Sunday, September 07, 2008

History of the California Door Company and its logging railroads #6

This history was prepared by Robert Niles for the Eldorado National Forest in 1979. The El Dorado Western Railway blog will reprint serialized portions of Mr. Nile’s report in the coming months.

The Dolbeer steam donkey was developed in 1882 by John Dolbeer of Eureka, California. With this development the chore of handling logs became considerably easier.

The Dolbeer donkey was a simple devise utilizing a small, upright steam engine to power a single drum winch. The devise was first used for unloading logs at the mill, but was soon it was put to use pulling logs to the landings in the woods and unloading logs by cross haul cables and "gin" poles on to the log cars. More powerful engines were developed later to operate double drum winches for increased pulling power.

The versatile Dolbeer donkey was also utilized by attaching it to the pilot of a locomotive. This combination of log handling machinery and locomotive was dubbed a "gypsy." There is no evidence that such a devise was ever used by the Caldor operation, but extensive use was made of the skid mounted Dolbeer donkey in the woods and at the saw mill.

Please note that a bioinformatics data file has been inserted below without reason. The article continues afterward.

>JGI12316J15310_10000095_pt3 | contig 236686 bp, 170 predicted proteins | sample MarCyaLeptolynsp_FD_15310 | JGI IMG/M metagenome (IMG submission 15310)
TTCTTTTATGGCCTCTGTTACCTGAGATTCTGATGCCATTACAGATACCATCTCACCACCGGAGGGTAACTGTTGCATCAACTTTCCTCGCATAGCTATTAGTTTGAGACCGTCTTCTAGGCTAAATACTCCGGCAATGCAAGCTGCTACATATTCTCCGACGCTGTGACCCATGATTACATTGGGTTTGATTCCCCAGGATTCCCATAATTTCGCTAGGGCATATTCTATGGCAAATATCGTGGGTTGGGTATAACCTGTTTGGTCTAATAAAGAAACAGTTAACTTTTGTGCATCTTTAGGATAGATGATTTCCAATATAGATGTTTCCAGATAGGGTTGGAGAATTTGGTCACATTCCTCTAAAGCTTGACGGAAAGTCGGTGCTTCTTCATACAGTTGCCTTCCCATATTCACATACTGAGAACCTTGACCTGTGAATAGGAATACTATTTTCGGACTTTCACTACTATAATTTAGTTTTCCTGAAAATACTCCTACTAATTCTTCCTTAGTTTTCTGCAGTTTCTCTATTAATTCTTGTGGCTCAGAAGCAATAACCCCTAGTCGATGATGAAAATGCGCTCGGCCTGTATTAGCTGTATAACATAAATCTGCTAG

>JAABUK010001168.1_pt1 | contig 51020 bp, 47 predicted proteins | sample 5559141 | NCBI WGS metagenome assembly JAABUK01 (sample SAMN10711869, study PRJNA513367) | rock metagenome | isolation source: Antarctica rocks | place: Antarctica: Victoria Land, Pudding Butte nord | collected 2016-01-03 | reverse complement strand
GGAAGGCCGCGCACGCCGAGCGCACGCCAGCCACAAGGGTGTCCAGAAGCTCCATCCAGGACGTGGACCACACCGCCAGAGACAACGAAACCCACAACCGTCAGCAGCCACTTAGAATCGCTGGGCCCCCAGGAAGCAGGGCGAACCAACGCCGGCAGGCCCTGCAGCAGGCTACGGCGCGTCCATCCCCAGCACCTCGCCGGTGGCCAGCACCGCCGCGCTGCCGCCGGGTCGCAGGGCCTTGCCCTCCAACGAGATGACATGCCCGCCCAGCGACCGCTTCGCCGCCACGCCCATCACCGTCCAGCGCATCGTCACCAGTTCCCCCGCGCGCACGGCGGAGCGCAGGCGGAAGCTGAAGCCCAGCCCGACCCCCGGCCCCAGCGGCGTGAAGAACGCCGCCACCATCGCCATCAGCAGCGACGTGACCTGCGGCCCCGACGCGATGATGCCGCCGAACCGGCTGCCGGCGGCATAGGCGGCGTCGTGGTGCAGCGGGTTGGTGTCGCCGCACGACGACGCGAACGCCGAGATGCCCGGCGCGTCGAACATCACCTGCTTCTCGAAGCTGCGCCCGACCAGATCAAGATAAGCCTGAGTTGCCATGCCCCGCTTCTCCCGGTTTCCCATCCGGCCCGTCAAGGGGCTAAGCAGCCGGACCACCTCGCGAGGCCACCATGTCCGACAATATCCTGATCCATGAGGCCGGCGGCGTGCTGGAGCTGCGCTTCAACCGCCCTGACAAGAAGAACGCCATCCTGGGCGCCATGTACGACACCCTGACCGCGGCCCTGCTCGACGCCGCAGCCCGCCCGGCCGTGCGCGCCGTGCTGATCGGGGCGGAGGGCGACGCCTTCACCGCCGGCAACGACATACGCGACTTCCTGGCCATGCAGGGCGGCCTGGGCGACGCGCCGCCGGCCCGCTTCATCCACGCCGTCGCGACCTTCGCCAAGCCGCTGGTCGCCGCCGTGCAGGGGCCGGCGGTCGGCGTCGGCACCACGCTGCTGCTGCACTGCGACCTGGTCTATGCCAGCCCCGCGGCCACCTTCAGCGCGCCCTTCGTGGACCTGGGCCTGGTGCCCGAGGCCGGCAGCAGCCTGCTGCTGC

These steam winches began the phase out of the dependence on horses and mules for log skidding and loading after 1900.

With the arrival of the steel rail and steam locomotives at Caldor in 1904, the transition to a railroad logging operation began. The timber stands owned by the California Door Company were of excellent quality and could average up to 35,000 board feet per acre on the well-stocked sites.

The new mill could produce up to 60,000 board feet of timber per day so the stage was set for a more efficient harvest of the timber stands by utilizing the new geared locomotives that were now being used in the Sierra Nevada and were to drastically change production and logging methods in the timer industry.

I'll post the next installment in two weeks ...

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